Doesn't "would probably have kissed" have to be corrected to "probably kissed"? As I learned from teachers here, for past presumption, "probably kissed" or "might(could) have kissed" works. "would have pp" is for counterfactual imaginary past result. Did the test-maker make a mistake or does it make sense?
Q. Find a proper word in the text
In Persia, a servant would probably have kissed his owner (on the cheek) to show respect.
ex)In the old days, kissing was better known as an act of respect than one of love. In Persia, a man would show his respect for another man by kissing him on the lips if they were in the same social position, or on the cheeck if they were not. The ancient Greeks and Romans also used to kiss the mouth, eyes, hand, or even the knee or foot, as a sign of respect or as a greeting.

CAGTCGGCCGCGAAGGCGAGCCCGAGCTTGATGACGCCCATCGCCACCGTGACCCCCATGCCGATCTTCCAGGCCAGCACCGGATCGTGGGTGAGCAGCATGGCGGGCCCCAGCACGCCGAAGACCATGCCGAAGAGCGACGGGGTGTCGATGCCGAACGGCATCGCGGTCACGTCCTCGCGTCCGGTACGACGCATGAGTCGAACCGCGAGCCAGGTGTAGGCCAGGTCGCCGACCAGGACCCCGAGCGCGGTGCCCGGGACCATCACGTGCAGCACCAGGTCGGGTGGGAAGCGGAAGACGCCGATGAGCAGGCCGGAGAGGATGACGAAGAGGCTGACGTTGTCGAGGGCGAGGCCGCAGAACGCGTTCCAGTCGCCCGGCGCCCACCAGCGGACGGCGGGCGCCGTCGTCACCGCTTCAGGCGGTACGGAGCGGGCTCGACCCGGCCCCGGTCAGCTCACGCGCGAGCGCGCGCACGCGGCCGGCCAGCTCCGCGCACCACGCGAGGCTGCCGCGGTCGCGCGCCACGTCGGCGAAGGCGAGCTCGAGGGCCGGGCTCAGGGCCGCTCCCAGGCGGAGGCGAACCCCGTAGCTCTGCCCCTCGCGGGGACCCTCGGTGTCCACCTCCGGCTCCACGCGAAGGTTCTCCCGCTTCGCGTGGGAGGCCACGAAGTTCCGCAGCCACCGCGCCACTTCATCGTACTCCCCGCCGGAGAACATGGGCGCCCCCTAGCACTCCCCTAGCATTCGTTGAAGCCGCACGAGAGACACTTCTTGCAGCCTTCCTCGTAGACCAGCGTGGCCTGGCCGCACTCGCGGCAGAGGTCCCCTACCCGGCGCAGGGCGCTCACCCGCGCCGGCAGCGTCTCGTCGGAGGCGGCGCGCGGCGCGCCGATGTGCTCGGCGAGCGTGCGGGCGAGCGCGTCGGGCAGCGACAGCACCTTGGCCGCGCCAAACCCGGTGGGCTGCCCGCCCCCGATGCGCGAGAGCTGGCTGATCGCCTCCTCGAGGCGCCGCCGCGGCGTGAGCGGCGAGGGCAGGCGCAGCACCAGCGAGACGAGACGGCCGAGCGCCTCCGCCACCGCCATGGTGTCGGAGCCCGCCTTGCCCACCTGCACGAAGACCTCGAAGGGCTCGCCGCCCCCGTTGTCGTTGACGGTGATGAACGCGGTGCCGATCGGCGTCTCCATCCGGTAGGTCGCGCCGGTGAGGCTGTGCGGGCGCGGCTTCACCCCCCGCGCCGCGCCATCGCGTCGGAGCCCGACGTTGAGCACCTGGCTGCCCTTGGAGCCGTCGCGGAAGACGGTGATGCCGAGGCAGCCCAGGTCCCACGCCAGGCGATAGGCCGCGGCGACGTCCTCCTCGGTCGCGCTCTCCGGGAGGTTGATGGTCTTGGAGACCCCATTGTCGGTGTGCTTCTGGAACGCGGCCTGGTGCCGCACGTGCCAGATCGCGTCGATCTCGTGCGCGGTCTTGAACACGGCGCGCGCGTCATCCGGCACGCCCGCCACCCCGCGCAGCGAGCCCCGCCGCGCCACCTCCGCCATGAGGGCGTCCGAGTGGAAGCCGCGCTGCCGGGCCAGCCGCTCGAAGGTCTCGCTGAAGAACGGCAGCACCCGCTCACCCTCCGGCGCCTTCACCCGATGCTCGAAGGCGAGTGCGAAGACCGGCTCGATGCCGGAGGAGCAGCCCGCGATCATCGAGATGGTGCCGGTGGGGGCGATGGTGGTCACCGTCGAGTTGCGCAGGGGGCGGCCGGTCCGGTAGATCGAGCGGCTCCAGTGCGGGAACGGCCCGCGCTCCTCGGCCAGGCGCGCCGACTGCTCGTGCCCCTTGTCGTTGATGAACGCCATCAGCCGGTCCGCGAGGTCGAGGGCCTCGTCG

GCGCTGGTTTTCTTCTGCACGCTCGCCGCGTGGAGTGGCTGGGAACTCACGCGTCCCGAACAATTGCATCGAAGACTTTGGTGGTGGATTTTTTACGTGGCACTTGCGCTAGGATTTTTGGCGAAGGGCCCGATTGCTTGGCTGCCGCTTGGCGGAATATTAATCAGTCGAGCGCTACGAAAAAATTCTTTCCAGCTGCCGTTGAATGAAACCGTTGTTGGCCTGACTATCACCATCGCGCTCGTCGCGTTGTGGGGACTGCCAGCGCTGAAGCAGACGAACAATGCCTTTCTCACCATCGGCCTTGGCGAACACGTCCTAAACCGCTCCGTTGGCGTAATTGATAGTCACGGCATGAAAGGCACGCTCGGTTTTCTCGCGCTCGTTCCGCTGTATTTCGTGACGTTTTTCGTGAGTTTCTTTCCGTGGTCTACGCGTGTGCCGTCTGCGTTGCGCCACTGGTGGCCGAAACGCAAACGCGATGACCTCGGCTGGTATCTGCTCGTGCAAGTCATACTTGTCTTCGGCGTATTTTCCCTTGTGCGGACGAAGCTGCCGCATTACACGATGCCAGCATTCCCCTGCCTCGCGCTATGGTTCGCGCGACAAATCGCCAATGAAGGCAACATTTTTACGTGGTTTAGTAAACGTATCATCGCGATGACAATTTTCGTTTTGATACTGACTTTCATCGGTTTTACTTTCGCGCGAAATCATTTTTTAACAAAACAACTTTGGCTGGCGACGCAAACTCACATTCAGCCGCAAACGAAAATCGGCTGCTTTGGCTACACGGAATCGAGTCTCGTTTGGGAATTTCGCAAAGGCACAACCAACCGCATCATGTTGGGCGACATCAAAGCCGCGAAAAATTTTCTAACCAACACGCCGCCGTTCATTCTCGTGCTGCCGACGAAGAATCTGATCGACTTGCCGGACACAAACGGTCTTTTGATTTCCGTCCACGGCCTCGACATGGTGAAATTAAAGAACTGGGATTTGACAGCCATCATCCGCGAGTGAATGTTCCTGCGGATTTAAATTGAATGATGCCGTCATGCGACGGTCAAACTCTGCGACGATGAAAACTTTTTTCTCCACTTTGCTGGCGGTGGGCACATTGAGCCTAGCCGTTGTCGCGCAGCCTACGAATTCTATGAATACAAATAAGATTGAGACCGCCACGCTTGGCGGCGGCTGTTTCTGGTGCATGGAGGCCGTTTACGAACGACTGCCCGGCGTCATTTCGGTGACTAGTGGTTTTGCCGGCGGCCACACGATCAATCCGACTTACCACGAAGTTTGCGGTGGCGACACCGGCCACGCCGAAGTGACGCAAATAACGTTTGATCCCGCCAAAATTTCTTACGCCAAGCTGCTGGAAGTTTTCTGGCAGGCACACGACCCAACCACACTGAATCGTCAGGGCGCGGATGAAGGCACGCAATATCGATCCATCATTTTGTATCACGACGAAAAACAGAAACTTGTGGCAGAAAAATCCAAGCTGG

It shatters my belief that "would have pp" is a counterfactual statement. As you say so, it can be used either way, but I'm confused.
"If they would have kissed" is a counterfactual.
I'd like to know the order of certainty centering around "would have pp". Could you check if the following order is correct? I think can/may precede could/might as past modals always represent more distant possibility than present ones.
1 kissed> will have kissed > would have kissed > must have kissed > can have kissed > could have kissed > may have kissed > might have kissed
2.probably kissed> will probably have kissed > would probably have kissed > same order...(if probably considered)
...In Persia, a servant would probably have kissed his owner (on the cheek) to show respect
Last edited by keannu; 20-Aug-2012 at 23:00.
This is a pointless question, keannu. Without context there is no meaning.